Personal Injury and its effects on young driver car insurance
Over the past few years, the issue of personal injury claims costs, particularly the cost of success and referral fees, has been the subject of serious debate among the UK car insurance industry. While defendant firms have argued that these fees were contributing to increasing costs, ultimately resulting in either higher car insurance premiums or running the risk of making such insurance unsustainable, claimant firms argued the system gave their customers the necessary access to justice. According to the Ministry of Justice (MoJ), statistics show that in 1999 claimant solicitors’ costs were equivalent to about 56% of the damages agreed, or awarded. By 2004, average claimant costs were 103% of the damages and by 2010, average claimant costs represented 142% of the sums received by the injured victims.
Government commissions two reports
It is therefore no wonder that the government has been taking a keen interest in the issue, resulting in the commissioning of two reports. Last year Lord Justice Jackson published his review of civil litigation costs. He set out changes, including the suggestion of abolishing ‘no win, no fee’ and after the event (ATE) insurance. Jackson also suggested ending referral fees, which the industry has blamed for adding unnecessarily to costs.
At the same time, the government was also considering proposals to change the civil claims process. Lord Young headed the original report, which looked at broadening the so-called ‘fast track’ system for personal injury motor-related claims of less than £10,000. He was considering the possibility of broadening the system to other areas of personal injury claims and also increasing the amount involved.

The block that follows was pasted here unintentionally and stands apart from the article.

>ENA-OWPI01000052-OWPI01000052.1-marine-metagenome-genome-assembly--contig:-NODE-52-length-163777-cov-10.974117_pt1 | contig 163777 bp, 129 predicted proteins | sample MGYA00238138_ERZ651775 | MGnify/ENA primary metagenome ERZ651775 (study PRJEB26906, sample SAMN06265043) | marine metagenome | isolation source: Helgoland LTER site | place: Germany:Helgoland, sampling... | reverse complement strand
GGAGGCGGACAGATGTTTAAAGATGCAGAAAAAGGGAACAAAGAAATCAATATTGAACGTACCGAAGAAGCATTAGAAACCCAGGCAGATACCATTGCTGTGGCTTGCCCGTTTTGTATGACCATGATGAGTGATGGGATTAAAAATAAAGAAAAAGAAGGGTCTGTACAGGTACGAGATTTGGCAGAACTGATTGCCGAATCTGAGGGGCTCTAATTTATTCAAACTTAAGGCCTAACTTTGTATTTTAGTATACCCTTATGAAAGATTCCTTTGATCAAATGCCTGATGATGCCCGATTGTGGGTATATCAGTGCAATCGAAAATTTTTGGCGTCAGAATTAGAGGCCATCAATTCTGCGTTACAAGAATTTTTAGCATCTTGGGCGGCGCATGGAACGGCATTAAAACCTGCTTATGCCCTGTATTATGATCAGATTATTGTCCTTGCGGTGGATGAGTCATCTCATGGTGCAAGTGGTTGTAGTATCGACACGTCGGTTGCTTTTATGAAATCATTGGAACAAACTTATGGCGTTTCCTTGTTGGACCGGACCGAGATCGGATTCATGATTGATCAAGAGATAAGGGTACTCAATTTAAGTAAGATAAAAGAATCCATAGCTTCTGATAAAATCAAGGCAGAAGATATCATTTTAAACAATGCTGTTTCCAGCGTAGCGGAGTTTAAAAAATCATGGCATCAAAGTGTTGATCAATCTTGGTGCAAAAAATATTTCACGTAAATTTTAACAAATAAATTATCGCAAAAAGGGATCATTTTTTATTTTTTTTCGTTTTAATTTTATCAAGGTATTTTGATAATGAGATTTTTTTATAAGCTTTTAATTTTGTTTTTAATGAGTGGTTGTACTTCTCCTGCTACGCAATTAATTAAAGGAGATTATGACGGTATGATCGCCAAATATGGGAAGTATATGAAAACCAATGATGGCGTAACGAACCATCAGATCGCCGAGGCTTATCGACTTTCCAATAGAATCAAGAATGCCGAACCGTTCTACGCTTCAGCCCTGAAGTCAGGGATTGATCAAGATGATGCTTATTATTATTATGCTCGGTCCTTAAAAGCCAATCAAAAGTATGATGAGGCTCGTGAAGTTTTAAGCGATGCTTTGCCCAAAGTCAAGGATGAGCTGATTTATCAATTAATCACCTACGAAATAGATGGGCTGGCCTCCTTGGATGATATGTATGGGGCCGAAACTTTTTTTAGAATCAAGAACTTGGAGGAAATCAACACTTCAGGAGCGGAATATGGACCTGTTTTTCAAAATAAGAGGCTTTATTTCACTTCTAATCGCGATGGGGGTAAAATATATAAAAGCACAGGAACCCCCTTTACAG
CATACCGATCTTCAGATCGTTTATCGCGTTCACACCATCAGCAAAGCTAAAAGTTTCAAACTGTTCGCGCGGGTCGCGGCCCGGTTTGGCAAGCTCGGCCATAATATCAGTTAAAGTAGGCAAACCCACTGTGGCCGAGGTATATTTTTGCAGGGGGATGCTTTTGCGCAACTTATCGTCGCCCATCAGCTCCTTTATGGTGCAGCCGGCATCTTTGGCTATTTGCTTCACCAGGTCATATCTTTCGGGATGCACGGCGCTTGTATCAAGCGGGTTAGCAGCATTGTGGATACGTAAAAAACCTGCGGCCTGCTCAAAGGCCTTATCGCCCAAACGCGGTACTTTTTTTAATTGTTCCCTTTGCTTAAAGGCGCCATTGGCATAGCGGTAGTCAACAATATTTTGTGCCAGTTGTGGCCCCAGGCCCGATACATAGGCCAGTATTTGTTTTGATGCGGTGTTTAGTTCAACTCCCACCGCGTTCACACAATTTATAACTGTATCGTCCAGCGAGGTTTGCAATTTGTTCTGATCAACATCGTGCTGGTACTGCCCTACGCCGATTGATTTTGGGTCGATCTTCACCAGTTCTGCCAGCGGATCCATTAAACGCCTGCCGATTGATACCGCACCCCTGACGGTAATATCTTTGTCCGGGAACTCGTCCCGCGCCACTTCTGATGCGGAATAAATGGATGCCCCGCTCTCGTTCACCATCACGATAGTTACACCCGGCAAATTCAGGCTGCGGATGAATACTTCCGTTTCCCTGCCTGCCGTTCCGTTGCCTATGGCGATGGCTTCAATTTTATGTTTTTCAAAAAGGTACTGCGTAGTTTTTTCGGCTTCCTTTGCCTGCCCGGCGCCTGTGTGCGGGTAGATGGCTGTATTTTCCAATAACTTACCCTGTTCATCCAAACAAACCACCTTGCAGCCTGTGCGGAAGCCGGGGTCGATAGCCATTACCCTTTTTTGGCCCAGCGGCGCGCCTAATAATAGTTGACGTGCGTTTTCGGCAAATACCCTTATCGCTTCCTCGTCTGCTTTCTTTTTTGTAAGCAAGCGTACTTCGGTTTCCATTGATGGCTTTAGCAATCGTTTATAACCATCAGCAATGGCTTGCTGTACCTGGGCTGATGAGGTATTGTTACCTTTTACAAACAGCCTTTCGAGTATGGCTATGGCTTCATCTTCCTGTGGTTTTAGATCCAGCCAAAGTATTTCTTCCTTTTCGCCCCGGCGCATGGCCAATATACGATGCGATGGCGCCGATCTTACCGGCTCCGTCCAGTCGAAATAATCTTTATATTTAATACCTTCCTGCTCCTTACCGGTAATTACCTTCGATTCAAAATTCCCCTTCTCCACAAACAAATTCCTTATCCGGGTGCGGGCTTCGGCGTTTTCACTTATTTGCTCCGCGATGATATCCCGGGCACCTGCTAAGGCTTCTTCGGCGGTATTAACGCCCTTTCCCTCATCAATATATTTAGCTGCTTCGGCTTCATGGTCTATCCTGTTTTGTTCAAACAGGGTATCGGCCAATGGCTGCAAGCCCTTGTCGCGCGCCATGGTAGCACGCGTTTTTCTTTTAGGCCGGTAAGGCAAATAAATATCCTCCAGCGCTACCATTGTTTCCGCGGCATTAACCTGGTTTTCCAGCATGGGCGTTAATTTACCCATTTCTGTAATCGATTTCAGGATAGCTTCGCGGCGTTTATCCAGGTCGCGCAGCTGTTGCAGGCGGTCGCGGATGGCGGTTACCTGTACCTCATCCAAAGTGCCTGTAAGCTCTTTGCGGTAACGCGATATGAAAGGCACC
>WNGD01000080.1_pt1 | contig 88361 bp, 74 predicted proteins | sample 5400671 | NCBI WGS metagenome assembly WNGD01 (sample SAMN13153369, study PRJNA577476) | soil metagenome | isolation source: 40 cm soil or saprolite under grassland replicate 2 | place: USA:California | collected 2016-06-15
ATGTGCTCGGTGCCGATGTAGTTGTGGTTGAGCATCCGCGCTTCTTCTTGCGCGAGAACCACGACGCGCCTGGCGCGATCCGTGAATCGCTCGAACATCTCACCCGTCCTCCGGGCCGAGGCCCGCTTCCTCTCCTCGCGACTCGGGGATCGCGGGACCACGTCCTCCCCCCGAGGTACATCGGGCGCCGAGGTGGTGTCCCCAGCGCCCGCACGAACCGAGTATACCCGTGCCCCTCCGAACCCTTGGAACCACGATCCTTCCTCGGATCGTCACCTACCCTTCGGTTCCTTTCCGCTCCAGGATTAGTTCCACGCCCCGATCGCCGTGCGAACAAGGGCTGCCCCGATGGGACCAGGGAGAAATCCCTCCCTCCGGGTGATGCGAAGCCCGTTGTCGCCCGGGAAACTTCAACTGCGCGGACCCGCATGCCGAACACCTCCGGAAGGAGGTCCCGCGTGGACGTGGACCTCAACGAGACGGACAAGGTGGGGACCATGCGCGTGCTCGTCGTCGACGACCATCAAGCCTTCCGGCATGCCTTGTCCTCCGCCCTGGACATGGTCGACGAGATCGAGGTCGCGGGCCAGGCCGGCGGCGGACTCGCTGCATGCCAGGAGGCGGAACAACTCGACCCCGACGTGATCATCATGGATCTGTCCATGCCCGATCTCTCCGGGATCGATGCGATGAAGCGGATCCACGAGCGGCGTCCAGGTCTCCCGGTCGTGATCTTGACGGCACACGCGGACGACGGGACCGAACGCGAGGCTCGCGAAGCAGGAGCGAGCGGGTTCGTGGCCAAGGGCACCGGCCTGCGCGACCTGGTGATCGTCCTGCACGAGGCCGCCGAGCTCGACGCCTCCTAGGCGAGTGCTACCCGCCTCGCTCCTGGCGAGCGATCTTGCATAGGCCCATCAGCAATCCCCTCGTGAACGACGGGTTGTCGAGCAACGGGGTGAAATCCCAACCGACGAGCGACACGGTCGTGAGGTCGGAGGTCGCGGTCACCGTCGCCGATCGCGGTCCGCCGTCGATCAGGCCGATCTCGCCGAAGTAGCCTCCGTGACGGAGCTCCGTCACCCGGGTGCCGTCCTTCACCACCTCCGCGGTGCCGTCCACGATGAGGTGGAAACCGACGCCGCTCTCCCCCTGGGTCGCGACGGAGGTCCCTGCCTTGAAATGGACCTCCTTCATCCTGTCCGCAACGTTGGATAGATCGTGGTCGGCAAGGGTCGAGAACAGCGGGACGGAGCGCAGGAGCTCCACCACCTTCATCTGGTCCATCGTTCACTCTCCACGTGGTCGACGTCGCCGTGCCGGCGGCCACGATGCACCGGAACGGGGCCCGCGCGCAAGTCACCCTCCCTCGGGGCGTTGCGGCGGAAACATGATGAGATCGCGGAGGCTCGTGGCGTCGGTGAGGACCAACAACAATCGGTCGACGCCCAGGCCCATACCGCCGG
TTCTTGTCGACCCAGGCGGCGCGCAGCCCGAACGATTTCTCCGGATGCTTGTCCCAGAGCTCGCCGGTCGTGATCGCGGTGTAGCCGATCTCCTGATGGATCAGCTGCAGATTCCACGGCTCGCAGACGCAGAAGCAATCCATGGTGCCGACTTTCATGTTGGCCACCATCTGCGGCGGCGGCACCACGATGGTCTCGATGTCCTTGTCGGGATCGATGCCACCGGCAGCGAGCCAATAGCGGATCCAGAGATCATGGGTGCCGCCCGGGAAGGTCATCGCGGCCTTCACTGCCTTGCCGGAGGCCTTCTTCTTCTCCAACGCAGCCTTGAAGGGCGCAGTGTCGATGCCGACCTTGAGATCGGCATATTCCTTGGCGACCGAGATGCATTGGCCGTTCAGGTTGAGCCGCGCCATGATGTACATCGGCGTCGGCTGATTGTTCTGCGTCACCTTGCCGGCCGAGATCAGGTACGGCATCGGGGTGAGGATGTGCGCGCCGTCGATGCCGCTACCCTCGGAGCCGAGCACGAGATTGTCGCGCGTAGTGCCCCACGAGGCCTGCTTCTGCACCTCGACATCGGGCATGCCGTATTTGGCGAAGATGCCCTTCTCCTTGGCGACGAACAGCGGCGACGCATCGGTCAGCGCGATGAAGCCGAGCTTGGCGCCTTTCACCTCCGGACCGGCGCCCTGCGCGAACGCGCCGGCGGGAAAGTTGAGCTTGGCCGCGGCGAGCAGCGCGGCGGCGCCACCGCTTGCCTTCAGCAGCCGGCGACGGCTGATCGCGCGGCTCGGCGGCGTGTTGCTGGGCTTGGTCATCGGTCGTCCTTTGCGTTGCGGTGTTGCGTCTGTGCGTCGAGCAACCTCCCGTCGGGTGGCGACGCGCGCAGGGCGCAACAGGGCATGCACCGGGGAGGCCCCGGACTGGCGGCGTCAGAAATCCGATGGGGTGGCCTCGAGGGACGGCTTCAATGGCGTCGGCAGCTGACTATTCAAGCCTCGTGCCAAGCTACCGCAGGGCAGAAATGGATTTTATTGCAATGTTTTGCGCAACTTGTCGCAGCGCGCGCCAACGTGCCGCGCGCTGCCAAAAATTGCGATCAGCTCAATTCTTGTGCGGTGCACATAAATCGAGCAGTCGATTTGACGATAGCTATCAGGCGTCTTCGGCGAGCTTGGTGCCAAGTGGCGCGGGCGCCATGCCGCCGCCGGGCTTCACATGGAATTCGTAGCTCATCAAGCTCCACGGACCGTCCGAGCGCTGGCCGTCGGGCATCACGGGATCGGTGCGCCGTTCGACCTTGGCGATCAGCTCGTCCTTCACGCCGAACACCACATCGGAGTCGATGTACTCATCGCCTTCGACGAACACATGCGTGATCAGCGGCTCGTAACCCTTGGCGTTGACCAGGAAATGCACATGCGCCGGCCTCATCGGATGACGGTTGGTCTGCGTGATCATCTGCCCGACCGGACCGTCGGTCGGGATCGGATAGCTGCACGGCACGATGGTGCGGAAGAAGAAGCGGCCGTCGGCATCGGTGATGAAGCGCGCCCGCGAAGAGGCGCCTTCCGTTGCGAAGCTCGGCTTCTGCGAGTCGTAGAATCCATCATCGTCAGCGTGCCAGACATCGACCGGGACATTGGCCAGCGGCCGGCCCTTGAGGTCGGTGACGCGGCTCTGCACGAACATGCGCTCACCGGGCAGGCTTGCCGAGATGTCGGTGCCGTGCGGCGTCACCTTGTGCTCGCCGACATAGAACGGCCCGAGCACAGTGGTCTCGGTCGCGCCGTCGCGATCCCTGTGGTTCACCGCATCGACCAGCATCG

At the end of March the government moved on both reports. Firstly, it accepted the findings of the Lord Jackson report and agreed to implement most of the recommendations. As a result, Justice Secretary Ken Clarke has said the government is to abolish the recovery of success fees from losing defendants, which will mean claimants having to pay their lawyers’ success fees. Compensating claimants for these extra costs, there will be a 10% increase in general damages and the introduction of qualified one-way costs shifting (QOCS) in personal injury and clinical negligence cases.
Other measures include ATE premiums becoming recoverable (except in a limited class of clinical negligence claims) and a cap on the amount that can be paid as a success fee to lawyers in personal injury cases.
The government has said it will introduce the necessary legislation as soon as parliamentary time permits and it anticipates the changes will be implemented by autumn 2012.
Released On 8th Jul 2011